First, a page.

Review setting up for a plein air day
-How to select pastels
-Easels, tables and seating
Selecting a scene
-Grand or close-cropped scale
Preparing your easel
-Turn easel slightly so that you can see your painting, and then the subject without much head movement
-Sitting or standing
-Not in glaring sun
-Not in dappled shade. Find even lighting on your work and pastels.
Beginning the painting
-Decide on a scene, using your viewfinder
-Take a picture of your scene
-Thumbnail values sketch
-If you are using white or very light paper, tone it.
-Sketch in the basic elements of the scene, referring to your viewfinder
-Remember to check your colors against the scene, often
-Keep your eye on the scene every few seconds
-Drink water :-)
-Work dark, to medium, to light, to highlights
-Work soft touch to heavier touch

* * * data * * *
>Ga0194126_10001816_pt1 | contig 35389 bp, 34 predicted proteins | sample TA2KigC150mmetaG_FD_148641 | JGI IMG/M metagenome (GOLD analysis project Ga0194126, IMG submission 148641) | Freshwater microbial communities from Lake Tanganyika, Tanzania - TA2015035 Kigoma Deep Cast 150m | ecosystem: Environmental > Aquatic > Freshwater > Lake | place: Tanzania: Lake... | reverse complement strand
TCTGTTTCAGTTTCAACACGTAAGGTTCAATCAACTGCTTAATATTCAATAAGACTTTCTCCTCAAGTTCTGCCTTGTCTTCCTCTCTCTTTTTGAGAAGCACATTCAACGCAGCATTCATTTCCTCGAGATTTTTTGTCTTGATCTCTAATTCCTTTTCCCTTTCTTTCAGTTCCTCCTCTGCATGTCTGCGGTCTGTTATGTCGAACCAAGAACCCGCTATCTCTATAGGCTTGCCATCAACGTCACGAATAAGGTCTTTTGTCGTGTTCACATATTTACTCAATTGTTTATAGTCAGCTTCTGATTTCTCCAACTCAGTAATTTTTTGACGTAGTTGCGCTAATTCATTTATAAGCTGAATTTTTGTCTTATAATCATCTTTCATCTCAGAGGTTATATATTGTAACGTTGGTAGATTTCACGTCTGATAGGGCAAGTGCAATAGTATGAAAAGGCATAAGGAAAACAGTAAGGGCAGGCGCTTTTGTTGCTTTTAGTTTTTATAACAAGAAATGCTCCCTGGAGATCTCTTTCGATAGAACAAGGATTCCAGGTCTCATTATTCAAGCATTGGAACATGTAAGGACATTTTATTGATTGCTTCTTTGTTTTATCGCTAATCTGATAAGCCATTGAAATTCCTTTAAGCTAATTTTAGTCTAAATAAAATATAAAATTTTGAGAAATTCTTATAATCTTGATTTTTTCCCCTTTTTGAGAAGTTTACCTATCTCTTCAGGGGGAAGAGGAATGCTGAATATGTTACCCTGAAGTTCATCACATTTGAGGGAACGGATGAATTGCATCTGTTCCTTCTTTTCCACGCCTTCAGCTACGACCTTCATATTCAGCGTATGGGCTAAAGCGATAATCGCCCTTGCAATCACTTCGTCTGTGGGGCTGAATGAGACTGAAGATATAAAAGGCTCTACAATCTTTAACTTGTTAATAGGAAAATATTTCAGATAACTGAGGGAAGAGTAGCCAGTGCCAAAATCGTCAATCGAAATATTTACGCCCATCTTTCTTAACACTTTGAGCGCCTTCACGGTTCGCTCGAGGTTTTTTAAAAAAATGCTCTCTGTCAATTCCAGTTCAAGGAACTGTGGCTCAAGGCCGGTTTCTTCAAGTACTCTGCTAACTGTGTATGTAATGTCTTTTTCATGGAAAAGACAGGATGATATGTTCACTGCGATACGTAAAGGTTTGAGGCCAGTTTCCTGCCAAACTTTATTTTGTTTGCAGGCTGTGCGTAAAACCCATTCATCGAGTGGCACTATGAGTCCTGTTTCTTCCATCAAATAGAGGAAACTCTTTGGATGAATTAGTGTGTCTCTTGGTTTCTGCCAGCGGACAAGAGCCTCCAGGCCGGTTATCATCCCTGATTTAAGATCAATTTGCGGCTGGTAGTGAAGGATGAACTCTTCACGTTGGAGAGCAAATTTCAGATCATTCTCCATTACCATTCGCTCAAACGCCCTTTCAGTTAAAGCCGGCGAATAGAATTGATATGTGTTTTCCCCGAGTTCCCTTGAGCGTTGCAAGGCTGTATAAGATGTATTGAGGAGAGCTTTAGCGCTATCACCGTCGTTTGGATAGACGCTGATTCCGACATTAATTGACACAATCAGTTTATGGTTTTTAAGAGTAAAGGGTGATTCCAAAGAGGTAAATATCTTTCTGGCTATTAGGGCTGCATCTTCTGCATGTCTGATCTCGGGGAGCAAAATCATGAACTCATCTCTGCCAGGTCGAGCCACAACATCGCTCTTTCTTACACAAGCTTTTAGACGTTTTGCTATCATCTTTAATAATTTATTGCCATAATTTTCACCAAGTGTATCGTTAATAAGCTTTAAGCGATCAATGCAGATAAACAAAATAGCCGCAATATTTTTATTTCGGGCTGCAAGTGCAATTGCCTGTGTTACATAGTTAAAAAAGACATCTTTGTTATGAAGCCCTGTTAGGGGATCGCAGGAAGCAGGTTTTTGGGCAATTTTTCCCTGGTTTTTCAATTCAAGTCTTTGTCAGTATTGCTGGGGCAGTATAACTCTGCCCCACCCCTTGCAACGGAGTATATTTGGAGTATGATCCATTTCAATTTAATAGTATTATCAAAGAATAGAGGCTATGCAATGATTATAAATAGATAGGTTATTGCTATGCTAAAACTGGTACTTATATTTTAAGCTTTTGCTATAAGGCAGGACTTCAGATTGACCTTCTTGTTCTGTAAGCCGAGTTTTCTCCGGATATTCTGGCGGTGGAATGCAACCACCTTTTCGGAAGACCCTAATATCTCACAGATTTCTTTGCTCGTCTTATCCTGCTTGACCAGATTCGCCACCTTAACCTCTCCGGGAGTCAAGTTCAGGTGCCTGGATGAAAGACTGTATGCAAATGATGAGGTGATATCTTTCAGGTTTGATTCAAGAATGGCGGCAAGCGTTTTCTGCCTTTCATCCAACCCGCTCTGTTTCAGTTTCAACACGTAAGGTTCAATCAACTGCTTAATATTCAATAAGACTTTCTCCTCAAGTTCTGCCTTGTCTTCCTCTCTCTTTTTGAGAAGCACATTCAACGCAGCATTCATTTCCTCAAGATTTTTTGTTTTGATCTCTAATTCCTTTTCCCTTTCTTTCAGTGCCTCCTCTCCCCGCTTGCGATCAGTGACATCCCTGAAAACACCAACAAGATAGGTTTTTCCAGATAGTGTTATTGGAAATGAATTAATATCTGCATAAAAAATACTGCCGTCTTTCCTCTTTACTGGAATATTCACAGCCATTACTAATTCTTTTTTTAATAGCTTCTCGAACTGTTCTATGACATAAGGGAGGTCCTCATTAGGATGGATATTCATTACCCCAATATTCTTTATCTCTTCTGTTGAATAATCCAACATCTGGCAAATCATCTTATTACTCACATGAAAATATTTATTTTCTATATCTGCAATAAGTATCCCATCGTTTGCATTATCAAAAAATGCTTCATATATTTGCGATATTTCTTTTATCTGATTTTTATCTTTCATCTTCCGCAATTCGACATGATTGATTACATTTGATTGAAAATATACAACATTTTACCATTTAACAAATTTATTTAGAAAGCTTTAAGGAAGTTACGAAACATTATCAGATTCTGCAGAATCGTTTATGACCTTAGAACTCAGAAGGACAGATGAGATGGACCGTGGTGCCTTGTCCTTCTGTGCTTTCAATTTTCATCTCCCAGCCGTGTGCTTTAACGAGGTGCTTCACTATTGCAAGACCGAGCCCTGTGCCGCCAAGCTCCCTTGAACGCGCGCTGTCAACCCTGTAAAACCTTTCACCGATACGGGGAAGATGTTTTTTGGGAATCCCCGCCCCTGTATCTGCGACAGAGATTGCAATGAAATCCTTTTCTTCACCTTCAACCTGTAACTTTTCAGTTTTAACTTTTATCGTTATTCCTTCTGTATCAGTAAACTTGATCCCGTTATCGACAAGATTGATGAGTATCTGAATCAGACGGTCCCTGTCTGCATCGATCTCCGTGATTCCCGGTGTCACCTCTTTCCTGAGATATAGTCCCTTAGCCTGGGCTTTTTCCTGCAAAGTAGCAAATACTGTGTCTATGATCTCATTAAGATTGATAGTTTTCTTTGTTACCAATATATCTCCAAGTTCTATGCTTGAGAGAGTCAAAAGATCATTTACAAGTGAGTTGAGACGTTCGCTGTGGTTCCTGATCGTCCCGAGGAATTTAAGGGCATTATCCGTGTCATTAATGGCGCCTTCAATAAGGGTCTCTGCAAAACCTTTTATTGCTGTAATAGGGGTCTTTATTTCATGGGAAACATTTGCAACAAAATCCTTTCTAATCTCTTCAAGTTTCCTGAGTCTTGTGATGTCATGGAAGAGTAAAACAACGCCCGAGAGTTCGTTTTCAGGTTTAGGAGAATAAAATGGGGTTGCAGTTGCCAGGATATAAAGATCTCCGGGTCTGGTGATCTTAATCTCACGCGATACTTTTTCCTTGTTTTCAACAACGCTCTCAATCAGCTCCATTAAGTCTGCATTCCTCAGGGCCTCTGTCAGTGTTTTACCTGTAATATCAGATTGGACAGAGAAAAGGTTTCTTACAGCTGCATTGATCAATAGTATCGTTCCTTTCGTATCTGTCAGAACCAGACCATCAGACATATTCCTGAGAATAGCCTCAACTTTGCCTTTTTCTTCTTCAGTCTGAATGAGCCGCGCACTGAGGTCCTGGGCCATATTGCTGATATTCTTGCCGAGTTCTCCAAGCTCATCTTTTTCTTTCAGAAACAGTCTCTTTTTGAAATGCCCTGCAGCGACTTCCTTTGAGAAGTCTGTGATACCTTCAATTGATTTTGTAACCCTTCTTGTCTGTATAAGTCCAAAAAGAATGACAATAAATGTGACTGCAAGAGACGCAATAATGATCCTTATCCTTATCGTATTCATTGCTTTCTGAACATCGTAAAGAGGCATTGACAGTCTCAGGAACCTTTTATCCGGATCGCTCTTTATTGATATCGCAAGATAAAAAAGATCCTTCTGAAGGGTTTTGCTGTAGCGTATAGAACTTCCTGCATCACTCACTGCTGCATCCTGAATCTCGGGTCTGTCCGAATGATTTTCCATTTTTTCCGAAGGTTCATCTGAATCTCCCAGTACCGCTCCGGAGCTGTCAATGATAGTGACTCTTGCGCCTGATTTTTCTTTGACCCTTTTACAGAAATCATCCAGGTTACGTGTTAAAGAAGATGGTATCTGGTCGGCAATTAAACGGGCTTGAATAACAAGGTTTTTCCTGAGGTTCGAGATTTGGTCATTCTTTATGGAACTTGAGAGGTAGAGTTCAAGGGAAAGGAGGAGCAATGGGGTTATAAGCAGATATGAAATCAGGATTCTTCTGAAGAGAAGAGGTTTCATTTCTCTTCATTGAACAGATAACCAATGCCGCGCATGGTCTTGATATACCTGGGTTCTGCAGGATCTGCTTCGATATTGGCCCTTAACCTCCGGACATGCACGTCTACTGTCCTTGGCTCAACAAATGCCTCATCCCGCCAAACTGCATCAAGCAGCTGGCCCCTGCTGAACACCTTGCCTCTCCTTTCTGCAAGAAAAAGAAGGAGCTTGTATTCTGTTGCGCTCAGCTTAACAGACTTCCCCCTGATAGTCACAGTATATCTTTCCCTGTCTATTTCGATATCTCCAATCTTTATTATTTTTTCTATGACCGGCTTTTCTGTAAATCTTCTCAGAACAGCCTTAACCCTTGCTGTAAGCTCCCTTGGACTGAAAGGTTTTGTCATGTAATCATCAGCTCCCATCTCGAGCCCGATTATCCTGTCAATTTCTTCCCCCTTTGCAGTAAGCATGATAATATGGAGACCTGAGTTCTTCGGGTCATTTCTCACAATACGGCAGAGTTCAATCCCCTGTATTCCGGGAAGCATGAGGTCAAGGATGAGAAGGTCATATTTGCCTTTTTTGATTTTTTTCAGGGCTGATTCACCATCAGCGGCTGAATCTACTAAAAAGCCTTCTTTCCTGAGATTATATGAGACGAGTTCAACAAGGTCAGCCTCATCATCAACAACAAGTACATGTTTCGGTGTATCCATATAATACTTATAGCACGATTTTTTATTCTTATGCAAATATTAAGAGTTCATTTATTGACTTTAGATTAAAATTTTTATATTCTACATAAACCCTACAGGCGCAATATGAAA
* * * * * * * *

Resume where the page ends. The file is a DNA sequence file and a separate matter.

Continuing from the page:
-Work broad strokes, to medium, to details
-If lighting begins to change, take another picture, and do this throughout if things change dramatically
-Work on getting basic shapes and color families in first. Keep it loose.
-Details are at the end, or even can be added later in your studio
Plein Air Materials list:
-Plein Air easel
-Stool or chair, if you will need to sit
-A place to set your pastels (Some pastel boxes mount to a tripod, or have a place to set the pastel box. Otherwise, you will need a lightweight, portable table.)
-Sun hat or umbrella that clamps onto the easel or chair
-Water to drink
-Baby wipes and hand towels
-A scaled down assortment of pastels.
(though you might want to leave your larger supply in the car, just in case)
-pastel paper and means to take the completed work home safely (glassine and large plastic bag if weather is questionable)
-2 to 3 stiff-bristled paint brushes, 1/2”-1”
-little jar of alcohol for wet underpainting
-artists’ or blue painters’ tape
-foam core board
Plein air painting is a time to learn to paint faster, looser, and be less concerned about little details. Focus on values, color families, and interesting mark-making. Experience the true colors, values and depth in nature, not effected by photography. Make mental notes of the things you notice, and take them back with you, to improve your studio work. Have fun!